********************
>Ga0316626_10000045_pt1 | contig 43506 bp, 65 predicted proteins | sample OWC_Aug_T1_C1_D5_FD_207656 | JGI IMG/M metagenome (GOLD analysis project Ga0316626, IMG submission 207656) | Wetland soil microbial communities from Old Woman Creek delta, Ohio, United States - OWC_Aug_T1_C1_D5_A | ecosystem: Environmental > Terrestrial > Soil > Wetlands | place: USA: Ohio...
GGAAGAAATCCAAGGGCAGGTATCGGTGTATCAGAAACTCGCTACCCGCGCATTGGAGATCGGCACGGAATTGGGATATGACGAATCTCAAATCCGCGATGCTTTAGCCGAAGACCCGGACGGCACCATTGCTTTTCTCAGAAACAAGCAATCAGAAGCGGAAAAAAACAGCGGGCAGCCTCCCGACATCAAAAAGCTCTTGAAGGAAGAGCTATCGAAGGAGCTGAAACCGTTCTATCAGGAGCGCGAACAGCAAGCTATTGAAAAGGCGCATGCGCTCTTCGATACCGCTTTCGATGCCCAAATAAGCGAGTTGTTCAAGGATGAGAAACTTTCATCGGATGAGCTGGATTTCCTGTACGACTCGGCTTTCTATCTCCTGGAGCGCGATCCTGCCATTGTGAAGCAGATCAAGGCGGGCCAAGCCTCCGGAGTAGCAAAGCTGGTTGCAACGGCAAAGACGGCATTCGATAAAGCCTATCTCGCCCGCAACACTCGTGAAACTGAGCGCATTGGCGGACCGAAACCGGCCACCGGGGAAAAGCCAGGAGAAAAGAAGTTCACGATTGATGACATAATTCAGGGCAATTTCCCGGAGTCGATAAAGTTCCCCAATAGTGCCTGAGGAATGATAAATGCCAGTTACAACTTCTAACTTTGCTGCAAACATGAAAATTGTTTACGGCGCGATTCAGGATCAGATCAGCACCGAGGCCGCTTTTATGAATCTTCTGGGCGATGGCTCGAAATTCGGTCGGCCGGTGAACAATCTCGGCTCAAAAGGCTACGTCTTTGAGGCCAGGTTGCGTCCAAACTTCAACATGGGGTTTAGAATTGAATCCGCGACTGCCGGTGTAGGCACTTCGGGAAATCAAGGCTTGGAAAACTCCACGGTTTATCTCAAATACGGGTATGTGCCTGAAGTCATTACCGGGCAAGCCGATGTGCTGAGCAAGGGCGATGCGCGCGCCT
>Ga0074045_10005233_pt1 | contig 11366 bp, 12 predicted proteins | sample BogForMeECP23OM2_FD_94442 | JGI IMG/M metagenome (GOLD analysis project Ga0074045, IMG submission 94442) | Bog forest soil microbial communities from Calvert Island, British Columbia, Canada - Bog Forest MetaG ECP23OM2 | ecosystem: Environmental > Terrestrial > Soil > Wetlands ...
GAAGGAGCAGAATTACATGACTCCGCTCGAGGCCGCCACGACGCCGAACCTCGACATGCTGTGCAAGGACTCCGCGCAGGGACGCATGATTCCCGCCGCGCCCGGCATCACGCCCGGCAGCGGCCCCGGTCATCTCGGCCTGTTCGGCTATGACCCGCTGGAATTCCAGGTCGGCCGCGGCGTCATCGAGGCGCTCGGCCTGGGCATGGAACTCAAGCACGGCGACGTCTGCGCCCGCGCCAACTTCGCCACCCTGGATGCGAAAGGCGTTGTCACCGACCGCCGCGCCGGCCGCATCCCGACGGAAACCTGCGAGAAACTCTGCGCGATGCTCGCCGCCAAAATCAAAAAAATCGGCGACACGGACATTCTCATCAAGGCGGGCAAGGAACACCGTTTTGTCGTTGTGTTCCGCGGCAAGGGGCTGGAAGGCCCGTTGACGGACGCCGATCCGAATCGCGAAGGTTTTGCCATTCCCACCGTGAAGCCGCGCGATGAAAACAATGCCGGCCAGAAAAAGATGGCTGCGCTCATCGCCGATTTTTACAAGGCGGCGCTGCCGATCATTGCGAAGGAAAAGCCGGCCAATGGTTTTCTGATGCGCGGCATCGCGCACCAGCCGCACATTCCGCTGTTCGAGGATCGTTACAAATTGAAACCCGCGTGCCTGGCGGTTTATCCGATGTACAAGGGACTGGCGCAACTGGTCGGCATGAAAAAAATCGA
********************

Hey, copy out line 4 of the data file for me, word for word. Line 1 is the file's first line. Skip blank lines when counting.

GAAGGAGCAGAATTACATGACTCCGCTCGAGGCCGCCACGACGCCGAACCTCGACATGCTGTGCAAGGACTCCGCGCAGGGACGCATGATTCCCGCCGCGCCCGGCATCACGCCCGGCAGCGGCCCCGGTCATCTCGGCCTGTTCGGCTATGACCCGCTGGAATTCCAGGTCGGCCGCGGCGTCATCGAGGCGCTCGGCCTGGGCATGGAACTCAAGCACGGCGACGTCTGCGCCCGCGCCAACTTCGCCACCCTGGATGCGAAAGGCGTTGTCACCGACCGCCGCGCCGGCCGCATCCCGACGGAAACCTGCGAGAAACTCTGCGCGATGCTCGCCGCCAAAATCAAAAAAATCGGCGACACGGACATTCTCATCAAGGCGGGCAAGGAACACCGTTTTGTCGTTGTGTTCCGCGGCAAGGGGCTGGAAGGCCCGTTGACGGACGCCGATCCGAATCGCGAAGGTTTTGCCATTCCCACCGTGAAGCCGCGCGATGAAAACAATGCCGGCCAGAAAAAGATGGCTGCGCTCATCGCCGATTTTTACAAGGCGGCGCTGCCGATCATTGCGAAGGAAAAGCCGGCCAATGGTTTTCTGATGCGCGGCATCGCGCACCAGCCGCACATTCCGCTGTTCGAGGATCGTTACAAATTGAAACCCGCGTGCCTGGCGGTTTATCCGATGTACAAGGGACTGGCGCAACTGGTCGGCATGAAAAAAATCGA